This paper which was recently published in an international publication: Disaster Prevention and Management, provides an introduction to the key findings of my PhD research on the role of architects in humanitarian endeavors. It is based on empirical research conducted on professional responses to three recent disasters: the 2010 Canterbury earthquake; the 2010 Haiti earthquake; and the 2004 Hurricane Katrina.
I have used Horst Rittel’s design methods paradigm (as discussed in Protzen and Harris, 2010) as a conceptual framework to reconstruct and re-evaluate our understanding of disasters. Drawing on the experiences of architectural-design practitioners in post-disaster contexts, this study proposes, via attitudinal interviews with architectural actors, a re-conceptualization of urban reconstruction that prioritizes community empowerment through design processes rather than through architectural symbolism, and proposes a re-conceptualization of architecture as a by-product of community-driven activities rather than as an end-goal.
The research serves two main purposes: one, casting an architectural lens over the disaster context propagates deeper understanding of affected communities who depend on, and can benefit from, better understanding of rebuilding processes; two, by reframing architecture as a ‘social equalizer’ we can make sustainable buildings more accessible to a society that is undergoing massive post-disaster change.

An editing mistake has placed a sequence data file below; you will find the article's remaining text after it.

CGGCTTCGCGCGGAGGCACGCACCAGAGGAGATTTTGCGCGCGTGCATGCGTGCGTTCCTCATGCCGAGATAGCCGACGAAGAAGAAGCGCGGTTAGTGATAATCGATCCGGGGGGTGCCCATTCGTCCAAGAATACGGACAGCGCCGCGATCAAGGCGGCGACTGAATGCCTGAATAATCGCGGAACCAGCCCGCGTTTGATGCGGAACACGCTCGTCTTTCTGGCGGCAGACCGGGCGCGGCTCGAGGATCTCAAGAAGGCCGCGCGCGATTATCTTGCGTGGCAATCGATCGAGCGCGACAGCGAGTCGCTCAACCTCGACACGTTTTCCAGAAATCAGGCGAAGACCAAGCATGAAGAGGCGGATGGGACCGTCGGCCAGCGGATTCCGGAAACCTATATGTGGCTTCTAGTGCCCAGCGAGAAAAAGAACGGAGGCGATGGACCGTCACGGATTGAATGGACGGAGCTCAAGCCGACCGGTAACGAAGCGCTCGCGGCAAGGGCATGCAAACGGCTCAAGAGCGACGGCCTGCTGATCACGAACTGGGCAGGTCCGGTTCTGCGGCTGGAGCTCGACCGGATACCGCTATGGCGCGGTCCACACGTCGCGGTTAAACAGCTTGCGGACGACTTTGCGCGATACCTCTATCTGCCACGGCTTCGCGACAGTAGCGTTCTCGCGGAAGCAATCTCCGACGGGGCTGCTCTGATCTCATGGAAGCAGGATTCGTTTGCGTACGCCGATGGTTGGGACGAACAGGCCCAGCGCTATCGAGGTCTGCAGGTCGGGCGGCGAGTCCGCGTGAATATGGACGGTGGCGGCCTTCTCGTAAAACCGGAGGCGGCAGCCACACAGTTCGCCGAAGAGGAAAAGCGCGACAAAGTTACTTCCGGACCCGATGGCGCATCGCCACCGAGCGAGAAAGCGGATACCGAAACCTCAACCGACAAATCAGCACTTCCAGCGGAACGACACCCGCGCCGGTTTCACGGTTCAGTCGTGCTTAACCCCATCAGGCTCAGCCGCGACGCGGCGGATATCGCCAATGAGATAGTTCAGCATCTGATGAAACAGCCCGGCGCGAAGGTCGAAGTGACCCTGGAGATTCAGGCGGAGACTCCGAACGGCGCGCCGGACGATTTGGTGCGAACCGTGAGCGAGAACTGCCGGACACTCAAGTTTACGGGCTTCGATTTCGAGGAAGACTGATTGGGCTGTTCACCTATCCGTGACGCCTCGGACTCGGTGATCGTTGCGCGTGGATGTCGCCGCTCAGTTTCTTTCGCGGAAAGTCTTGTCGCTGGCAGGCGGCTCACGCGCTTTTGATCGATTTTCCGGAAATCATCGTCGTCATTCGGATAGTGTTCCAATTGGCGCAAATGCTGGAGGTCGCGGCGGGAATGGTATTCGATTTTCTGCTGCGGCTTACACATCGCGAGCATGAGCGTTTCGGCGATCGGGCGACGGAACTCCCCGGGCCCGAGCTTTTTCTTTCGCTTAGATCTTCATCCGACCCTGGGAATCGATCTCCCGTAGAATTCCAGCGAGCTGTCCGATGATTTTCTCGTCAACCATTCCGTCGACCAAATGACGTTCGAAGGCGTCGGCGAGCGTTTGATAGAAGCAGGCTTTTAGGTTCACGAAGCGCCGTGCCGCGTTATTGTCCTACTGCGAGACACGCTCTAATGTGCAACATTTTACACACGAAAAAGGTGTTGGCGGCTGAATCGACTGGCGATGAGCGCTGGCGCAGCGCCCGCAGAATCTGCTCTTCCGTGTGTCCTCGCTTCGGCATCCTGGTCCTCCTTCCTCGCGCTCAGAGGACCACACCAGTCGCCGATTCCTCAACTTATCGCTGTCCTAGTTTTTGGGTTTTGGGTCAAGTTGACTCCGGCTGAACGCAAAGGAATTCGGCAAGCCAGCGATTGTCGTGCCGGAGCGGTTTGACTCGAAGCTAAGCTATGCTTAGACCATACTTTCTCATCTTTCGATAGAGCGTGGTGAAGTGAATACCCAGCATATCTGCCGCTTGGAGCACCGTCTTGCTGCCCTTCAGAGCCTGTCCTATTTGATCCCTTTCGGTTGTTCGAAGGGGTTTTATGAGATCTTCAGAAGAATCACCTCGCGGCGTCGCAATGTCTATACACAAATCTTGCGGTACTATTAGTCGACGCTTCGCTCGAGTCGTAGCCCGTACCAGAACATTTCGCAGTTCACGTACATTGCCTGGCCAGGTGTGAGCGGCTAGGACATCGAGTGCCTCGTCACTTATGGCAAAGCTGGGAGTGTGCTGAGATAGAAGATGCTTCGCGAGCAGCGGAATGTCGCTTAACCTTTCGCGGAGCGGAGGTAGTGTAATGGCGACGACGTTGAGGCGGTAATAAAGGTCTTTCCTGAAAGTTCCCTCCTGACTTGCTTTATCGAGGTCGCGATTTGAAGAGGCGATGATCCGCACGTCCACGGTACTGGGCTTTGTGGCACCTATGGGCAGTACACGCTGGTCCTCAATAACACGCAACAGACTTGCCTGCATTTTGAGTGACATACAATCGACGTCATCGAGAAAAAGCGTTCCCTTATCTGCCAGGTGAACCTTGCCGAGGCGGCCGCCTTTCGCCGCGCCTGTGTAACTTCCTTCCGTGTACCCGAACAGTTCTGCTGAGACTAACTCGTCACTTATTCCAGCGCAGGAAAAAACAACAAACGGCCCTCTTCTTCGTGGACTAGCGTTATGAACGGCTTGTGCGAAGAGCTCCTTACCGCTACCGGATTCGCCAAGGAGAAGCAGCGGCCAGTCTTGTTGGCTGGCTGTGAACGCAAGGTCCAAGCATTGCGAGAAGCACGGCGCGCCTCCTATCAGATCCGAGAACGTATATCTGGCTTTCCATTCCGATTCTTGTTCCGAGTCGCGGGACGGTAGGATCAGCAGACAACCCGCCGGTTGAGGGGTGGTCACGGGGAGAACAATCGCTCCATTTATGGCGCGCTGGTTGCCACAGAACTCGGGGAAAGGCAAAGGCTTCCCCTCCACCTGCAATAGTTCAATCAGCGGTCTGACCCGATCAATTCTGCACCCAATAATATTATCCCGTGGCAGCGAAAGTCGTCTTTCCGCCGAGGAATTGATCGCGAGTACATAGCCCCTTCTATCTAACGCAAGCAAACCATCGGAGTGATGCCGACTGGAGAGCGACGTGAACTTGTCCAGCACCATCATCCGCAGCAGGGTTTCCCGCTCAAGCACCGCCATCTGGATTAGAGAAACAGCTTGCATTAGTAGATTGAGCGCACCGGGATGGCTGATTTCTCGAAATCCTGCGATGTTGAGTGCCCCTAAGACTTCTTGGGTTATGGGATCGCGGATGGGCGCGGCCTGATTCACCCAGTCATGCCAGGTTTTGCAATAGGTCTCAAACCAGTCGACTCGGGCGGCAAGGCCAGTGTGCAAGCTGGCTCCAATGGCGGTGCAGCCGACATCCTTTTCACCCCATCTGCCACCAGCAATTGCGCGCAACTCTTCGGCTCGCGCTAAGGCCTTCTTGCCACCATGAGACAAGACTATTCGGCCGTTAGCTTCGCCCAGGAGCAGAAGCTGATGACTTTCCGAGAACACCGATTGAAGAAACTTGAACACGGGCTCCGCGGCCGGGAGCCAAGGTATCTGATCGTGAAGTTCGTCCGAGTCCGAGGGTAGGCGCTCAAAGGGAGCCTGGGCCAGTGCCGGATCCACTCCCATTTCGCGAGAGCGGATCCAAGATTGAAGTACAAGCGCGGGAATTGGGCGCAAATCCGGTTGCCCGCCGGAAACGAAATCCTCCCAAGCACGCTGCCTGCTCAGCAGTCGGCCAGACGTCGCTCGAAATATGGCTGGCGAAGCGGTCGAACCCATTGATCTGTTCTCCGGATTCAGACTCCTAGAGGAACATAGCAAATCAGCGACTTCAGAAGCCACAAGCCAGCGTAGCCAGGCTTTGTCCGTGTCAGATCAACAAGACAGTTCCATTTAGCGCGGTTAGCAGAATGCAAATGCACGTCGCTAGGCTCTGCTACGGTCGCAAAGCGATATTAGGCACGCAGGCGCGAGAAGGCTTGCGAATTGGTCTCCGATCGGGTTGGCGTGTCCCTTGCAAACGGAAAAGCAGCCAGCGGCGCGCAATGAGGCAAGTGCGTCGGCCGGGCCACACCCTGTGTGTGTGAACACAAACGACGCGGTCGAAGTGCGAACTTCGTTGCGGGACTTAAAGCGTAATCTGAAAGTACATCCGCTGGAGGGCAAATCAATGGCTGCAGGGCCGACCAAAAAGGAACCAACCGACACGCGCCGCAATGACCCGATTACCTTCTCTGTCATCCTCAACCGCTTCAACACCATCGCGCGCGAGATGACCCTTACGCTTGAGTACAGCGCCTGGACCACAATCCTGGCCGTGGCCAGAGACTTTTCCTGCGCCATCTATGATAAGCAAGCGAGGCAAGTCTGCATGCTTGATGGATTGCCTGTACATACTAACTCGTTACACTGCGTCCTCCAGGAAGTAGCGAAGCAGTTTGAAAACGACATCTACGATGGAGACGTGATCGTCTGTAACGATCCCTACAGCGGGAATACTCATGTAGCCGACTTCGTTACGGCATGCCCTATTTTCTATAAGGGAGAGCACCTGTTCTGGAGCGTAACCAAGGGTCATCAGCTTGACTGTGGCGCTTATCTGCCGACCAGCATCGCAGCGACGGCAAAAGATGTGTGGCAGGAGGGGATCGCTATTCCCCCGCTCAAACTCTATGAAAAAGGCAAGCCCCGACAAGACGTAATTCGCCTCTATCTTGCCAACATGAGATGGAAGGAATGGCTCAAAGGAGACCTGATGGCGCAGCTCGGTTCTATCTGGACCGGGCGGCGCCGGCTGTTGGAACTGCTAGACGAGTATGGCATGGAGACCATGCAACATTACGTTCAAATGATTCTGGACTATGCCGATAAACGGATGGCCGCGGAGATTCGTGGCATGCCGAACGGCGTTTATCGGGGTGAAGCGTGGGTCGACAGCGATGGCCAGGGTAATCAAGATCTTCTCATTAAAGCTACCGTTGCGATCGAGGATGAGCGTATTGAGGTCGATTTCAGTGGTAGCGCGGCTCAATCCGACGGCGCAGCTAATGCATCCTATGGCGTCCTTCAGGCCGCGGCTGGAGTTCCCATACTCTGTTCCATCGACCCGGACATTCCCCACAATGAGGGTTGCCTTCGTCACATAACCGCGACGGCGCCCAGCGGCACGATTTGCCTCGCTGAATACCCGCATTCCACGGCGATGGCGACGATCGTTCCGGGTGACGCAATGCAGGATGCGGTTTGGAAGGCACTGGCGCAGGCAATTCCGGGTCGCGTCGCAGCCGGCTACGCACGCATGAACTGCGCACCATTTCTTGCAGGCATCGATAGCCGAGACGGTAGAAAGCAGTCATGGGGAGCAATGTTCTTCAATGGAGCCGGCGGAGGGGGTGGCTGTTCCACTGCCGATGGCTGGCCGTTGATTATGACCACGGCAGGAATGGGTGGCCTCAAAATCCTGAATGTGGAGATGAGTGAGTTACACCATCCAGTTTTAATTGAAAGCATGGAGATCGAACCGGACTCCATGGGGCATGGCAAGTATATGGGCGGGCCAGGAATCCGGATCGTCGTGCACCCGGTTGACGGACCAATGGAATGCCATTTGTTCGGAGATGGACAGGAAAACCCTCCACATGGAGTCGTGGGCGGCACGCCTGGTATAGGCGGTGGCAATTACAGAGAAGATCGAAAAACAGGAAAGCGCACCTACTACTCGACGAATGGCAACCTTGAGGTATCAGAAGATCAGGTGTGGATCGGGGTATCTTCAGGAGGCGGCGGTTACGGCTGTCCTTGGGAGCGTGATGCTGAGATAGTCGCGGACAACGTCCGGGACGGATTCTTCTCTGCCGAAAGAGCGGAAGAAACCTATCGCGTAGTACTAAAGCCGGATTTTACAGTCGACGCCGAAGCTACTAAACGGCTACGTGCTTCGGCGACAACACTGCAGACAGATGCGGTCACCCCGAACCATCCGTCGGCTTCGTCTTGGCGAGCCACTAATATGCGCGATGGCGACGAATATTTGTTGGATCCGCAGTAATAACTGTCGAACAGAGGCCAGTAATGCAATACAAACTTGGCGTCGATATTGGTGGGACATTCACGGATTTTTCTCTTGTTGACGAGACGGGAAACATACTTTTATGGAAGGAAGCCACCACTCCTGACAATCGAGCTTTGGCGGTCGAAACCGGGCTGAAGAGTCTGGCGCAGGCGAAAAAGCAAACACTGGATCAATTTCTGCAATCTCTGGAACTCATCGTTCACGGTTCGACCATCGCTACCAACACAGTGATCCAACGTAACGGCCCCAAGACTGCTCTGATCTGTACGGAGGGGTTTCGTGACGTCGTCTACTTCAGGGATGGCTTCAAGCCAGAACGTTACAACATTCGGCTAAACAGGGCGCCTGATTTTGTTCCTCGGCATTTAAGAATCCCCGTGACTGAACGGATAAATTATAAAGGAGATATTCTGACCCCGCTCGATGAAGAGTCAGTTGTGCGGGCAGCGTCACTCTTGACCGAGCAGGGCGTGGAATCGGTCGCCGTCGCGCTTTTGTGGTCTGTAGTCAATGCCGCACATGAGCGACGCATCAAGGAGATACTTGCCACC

The main value proposition of this research paper is that, while many studies acknowledge disasters as truly ‘wicked problems’, (resistant to resolution and riddled with complexities), few attempt to integrate the multi-disciplinary perspectives that can advance our understanding of disasters. This study is an attempt to reconcile the contentious views that exist across multiple sectors by offering design as an ultimately renewable resource and a source of community empowerment.
Here is the direct link to the full article: